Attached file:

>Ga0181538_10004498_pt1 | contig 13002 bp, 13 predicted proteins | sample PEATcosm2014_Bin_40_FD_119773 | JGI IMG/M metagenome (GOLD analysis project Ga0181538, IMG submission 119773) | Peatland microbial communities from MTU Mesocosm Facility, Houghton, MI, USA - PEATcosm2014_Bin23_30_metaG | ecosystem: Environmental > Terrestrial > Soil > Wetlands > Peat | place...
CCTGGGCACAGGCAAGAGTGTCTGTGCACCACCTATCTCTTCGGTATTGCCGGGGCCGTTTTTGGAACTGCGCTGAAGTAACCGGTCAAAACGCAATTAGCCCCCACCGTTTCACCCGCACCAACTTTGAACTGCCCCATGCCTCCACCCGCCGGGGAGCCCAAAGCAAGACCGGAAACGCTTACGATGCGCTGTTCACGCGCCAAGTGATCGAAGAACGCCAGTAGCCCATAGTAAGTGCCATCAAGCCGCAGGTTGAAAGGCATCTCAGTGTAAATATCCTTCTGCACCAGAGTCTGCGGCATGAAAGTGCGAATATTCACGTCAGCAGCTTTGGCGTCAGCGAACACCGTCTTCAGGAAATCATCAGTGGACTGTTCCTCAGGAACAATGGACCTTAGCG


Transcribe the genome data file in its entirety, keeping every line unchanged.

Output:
>Ga0181538_10004498_pt1 | contig 13002 bp, 13 predicted proteins | sample PEATcosm2014_Bin_40_FD_119773 | JGI IMG/M metagenome (GOLD analysis project Ga0181538, IMG submission 119773) | Peatland microbial communities from MTU Mesocosm Facility, Houghton, MI, USA - PEATcosm2014_Bin23_30_metaG | ecosystem: Environmental > Terrestrial > Soil > Wetlands > Peat | place...
CCTGGGCACAGGCAAGAGTGTCTGTGCACCACCTATCTCTTCGGTATTGCCGGGGCCGTTTTTGGAACTGCGCTGAAGTAACCGGTCAAAACGCAATTAGCCCCCACCGTTTCACCCGCACCAACTTTGAACTGCCCCATGCCTCCACCCGCCGGGGAGCCCAAAGCAAGACCGGAAACGCTTACGATGCGCTGTTCACGCGCCAAGTGATCGAAGAACGCCAGTAGCCCATAGTAAGTGCCATCAAGCCGCAGGTTGAAAGGCATCTCAGTGTAAATATCCTTCTGCACCAGAGTCTGCGGCATGAAAGTGCGAATATTCACGTCAGCAGCTTTGGCGTCAGCGAACACCGTCTTCAGGAAATCATCAGTGGACTGTTCCTCAGGAACAATGGACCTTAGCG